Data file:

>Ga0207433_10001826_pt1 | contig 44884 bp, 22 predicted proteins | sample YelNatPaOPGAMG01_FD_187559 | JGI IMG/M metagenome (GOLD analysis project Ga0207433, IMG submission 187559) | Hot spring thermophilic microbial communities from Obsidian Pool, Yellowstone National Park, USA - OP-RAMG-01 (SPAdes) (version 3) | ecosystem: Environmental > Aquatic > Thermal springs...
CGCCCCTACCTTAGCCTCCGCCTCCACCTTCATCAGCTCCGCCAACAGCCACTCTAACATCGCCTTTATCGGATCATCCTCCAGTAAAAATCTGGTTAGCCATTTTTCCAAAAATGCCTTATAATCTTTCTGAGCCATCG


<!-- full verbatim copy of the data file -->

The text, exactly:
>Ga0207433_10001826_pt1 | contig 44884 bp, 22 predicted proteins | sample YelNatPaOPGAMG01_FD_187559 | JGI IMG/M metagenome (GOLD analysis project Ga0207433, IMG submission 187559) | Hot spring thermophilic microbial communities from Obsidian Pool, Yellowstone National Park, USA - OP-RAMG-01 (SPAdes) (version 3) | ecosystem: Environmental > Aquatic > Thermal springs...
CGCCCCTACCTTAGCCTCCGCCTCCACCTTCATCAGCTCCGCCAACAGCCACTCTAACATCGCCTTTATCGGATCATCCTCCAGTAAAAATCTGGTTAGCCATTTTTCCAAAAATGCCTTATAATCTTTCTGAGCCATCG